Please note that your body converts Myo-Inositol to D-Çhiro naturally to meet its needs. It is only required if you have a condition that prevents this natural conversion process that you will need to supplement D-Chiro. It is not recommended to take D-Chiro inositol alone for 3 reasons.
- High doses of D-chiro inositol per day are detrmental for ovaries and oocyte maturation
- The body converts myo-inositol in a unidirectional fashion. D-Chiro Inositol cannot be converted back to Myo-Inositol.
- Myo-Inositol is correlated with many insulin resistance conditions.
Things to Consider When Taking Inositol for Fertility
If you are trying to get pregnant and it is not happening, then you might be considering other methods for improving fertility. Taking Inositol should be one part of a process for overall fertility improvement and should not be relied upon to change fertility levels on its own.
When trying to conceive, be sure that you are taking the right amount of vitamins. Your vitamin D level is important before and during pregnancy, as well as vitamins like folic acid. You should also be exercising regularly, drinking plenty of water, eating a healthy diet, and cutting back on problematic substances like alcohol and smoking.
If you have PCOS and you are trying to get pregnant, then your doctor might recommend Inositol in addition to other medications. Taking Myo-Inositol for 12 months might increase your chances of getting pregnant but it might also need to be taken in conjunction with in vitro fertilization (IVF) procedures.
Finding the Right Inositol Supplement for You
If you are experiencing infertility, then you may be understandably frustrated. Know that no matter what you are going through, it is normal and anyone can experience issues with conception or infertility. This is why we have trusted Myo-Inositol to help with infertility.
An Inositol supplement that is all-natural and organic will give your body the balance that it needs. Since you will be using this supplement for larger, therapeutic purposes, then you want to source the powder version as opposed to the pill version.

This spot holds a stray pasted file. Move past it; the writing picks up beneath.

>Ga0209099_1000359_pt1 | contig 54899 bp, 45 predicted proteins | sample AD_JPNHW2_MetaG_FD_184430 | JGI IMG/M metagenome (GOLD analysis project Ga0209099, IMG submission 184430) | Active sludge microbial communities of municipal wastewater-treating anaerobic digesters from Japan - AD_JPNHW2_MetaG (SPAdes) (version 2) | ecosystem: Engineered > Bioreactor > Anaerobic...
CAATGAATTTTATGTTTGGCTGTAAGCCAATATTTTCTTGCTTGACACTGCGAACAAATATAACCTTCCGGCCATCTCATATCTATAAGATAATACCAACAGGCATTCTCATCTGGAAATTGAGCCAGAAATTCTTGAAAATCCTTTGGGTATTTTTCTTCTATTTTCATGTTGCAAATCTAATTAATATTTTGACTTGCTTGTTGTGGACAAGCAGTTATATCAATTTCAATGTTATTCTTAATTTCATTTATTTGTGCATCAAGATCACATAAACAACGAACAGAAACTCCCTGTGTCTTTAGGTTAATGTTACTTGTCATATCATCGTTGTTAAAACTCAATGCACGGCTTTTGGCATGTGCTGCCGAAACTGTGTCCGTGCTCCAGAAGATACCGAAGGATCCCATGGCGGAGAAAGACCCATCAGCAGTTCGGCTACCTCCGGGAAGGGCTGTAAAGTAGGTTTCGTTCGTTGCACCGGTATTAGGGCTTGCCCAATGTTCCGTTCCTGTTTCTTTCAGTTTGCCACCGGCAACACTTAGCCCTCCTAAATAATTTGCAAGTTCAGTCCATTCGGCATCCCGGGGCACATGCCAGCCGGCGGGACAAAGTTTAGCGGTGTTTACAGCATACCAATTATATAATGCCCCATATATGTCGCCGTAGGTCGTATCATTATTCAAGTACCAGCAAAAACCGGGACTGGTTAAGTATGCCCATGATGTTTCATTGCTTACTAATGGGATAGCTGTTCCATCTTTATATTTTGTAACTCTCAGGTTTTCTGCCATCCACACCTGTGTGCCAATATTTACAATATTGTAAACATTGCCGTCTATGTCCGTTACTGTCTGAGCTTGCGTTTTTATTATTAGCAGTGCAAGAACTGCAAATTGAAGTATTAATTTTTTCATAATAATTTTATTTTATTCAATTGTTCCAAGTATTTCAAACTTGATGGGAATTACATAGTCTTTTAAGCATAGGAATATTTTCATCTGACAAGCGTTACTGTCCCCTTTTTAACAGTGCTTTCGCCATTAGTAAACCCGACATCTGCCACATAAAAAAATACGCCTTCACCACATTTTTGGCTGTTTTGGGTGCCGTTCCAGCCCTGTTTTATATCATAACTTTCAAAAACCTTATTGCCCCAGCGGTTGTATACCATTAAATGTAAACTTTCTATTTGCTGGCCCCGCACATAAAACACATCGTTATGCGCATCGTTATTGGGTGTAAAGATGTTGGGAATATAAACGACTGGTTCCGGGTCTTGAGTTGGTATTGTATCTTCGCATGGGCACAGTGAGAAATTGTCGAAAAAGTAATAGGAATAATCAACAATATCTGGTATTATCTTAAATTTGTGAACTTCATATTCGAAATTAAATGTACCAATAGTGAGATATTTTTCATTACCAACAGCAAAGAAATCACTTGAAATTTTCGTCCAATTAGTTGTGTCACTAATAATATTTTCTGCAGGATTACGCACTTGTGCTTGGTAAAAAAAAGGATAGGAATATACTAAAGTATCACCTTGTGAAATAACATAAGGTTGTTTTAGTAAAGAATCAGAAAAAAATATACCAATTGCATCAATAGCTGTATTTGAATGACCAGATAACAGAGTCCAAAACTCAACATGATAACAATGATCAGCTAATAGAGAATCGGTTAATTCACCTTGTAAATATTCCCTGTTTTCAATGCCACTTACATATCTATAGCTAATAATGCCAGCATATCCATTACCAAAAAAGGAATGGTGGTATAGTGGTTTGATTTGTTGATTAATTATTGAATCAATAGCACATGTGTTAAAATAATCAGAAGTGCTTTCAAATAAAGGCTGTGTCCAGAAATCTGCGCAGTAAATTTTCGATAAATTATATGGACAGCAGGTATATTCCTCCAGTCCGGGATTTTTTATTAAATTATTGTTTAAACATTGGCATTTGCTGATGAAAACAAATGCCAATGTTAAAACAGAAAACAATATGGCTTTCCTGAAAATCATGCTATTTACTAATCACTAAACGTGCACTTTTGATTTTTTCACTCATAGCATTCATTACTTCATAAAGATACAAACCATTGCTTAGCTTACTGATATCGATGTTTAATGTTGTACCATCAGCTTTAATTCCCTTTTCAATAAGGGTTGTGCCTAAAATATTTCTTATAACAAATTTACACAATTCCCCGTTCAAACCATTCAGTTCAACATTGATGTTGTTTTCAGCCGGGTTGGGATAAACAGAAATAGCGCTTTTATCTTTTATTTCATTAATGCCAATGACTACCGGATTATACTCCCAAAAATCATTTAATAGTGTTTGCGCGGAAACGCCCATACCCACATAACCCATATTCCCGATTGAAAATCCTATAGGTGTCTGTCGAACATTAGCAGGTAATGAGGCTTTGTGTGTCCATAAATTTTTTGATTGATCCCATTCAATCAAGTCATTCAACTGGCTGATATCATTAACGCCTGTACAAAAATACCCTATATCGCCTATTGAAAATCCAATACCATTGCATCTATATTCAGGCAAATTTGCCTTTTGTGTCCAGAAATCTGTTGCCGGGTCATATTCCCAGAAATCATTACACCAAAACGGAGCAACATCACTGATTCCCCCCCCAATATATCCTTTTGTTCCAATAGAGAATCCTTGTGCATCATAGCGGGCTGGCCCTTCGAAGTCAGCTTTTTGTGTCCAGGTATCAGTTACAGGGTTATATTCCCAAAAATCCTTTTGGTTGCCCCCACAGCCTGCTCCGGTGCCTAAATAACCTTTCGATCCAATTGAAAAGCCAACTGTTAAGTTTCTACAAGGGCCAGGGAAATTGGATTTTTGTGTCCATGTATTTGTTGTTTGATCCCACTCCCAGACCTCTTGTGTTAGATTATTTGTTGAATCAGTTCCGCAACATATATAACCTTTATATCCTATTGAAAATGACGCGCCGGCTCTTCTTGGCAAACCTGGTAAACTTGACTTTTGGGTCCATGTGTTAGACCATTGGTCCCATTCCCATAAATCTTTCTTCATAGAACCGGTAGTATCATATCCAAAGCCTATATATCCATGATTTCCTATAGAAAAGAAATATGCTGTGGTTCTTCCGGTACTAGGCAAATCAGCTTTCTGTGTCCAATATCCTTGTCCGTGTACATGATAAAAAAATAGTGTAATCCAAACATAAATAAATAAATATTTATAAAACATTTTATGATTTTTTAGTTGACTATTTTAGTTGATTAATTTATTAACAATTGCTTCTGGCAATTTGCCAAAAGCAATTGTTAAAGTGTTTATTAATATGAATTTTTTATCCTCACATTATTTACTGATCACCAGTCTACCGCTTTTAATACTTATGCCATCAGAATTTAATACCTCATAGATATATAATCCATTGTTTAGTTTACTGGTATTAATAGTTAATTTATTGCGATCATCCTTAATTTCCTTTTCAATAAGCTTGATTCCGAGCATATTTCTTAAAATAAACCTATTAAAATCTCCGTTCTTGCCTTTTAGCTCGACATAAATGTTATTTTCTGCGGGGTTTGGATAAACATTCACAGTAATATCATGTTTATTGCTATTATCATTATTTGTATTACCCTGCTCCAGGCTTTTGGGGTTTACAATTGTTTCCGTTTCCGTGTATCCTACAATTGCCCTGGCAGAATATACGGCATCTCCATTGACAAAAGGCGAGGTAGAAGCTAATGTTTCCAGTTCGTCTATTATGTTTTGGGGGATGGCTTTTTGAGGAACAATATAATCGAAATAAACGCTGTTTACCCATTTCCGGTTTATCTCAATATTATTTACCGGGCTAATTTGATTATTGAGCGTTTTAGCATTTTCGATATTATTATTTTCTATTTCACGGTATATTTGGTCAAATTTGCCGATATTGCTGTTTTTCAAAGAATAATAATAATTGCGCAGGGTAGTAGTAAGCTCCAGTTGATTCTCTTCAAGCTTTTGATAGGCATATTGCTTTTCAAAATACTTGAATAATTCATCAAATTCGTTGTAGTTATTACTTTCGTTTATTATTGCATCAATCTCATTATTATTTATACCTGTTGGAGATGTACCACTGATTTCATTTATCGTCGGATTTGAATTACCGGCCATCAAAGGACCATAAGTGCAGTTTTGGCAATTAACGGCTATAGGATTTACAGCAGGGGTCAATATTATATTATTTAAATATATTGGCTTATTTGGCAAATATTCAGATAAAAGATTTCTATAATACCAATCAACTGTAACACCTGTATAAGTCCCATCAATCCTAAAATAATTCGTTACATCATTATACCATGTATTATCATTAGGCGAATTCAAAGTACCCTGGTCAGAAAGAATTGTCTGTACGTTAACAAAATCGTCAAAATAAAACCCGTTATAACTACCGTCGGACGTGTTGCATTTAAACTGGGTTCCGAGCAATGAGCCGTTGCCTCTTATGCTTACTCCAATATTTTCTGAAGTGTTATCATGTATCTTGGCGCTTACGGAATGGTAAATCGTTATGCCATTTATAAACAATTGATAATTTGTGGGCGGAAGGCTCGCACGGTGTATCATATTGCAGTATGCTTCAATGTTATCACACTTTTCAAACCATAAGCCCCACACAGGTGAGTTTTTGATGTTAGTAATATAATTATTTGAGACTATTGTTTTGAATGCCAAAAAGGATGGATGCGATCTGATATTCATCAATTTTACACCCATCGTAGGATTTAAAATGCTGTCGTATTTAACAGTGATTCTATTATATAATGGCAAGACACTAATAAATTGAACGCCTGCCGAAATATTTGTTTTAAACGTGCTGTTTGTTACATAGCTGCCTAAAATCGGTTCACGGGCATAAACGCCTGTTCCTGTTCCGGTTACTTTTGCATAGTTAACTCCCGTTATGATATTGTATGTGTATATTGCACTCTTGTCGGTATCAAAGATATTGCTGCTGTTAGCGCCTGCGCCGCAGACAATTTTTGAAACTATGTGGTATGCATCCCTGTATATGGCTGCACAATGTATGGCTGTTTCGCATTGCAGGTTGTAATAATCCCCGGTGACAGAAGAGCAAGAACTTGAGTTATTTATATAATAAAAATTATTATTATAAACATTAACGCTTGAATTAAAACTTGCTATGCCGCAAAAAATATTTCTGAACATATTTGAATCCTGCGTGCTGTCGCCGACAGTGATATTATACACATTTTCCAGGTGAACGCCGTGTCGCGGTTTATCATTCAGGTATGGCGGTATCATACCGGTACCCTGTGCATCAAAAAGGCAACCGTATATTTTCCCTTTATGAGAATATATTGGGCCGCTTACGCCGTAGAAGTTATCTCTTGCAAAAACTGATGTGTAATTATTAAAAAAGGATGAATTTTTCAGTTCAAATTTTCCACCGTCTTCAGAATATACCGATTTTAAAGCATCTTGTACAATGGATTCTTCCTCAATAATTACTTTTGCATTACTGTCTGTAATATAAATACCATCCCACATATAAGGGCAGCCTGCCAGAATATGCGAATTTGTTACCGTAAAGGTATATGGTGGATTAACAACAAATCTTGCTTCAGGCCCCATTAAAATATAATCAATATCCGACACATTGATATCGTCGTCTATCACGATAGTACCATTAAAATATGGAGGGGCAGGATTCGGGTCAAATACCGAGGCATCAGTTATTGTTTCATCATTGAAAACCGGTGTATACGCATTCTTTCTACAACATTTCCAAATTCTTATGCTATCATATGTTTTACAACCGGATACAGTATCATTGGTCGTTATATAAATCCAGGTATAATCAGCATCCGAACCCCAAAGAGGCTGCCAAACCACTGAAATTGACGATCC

Additionally, speak with your doctor to make sure that the dosage of Inositol is right for you. While there are no major negative side effects when taking Inositol, you may experience mild side effects like dizziness, lightheadedness, and nausea.
If this is the case for you then take 1g/day in week 1, 2g/day in week 2 and gradually increase as your body adjusts.
|Application||Myo-Inositol (MI)||D-Chiro Inositol (DCI)|
|Function||Regulates glucose uptake and follicle stimulating hormone (FSH) signaling. Converts a small portion to DCI through the epimerase enzyme process.||Devoted to the insulin-mediated androgen production.|
|Helps with Reproductive Health & Fertility||✅||❌*|
|Improves ovarian function||✅||❌|
|Reduce Risk Of Preterm Birth||✅||❌|
|Helps with Insulin Resistance||✅||✅|
|Improves effects of PCOS||✅||✅|
- Can have a negative effect on oocyte production and quality.
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Pizzo, A., Laganà, A. S., & Barbaro, L. (2014). Comparison between effects of myo-inositol and d-chiro-inositol on ovarian function and metabolic factors in women with PCOS. Gynecological Endocrinology, 30(3), 205-208. Retrieved Nov 26, 2020.
Reproductive Science Center. (2015). Myo-Inositol for Fertility Treatment. Retrieved Nov 25, 2020.
WedbMD. (2020). Inositol: Uses, Side Effects, Interactions, Dosage, and Warning. Retrieved Nov 26, 2020.
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Results from the International Consensus Conference on Myo-inositol and d-chiro-inositol in Obstetrics and Gynecology: the link between metabolic syndrome and PCOS https://pubmed.ncbi.nlm.nih.gov/26479434/
Bye-bye chiro-inositol – myo-inositol: true progress in the treatment of polycystic ovary syndrome and ovulation induction https://pubmed.ncbi.nlm.nih.gov/22165685/
Myo-inositol vs. D-chiro inositol in PCOS treatment – https://pubmed.ncbi.nlm.nih.gov/25670222
Reflections on inositol(s) for PCOS therapy: steps toward success – https://pubmed.ncbi.nlm.nih.gov/26177098/
The inositols and polycystic ovary syndrome – https://www.ncbi.nlm.nih.gov/pmc/articles/PMC5040057/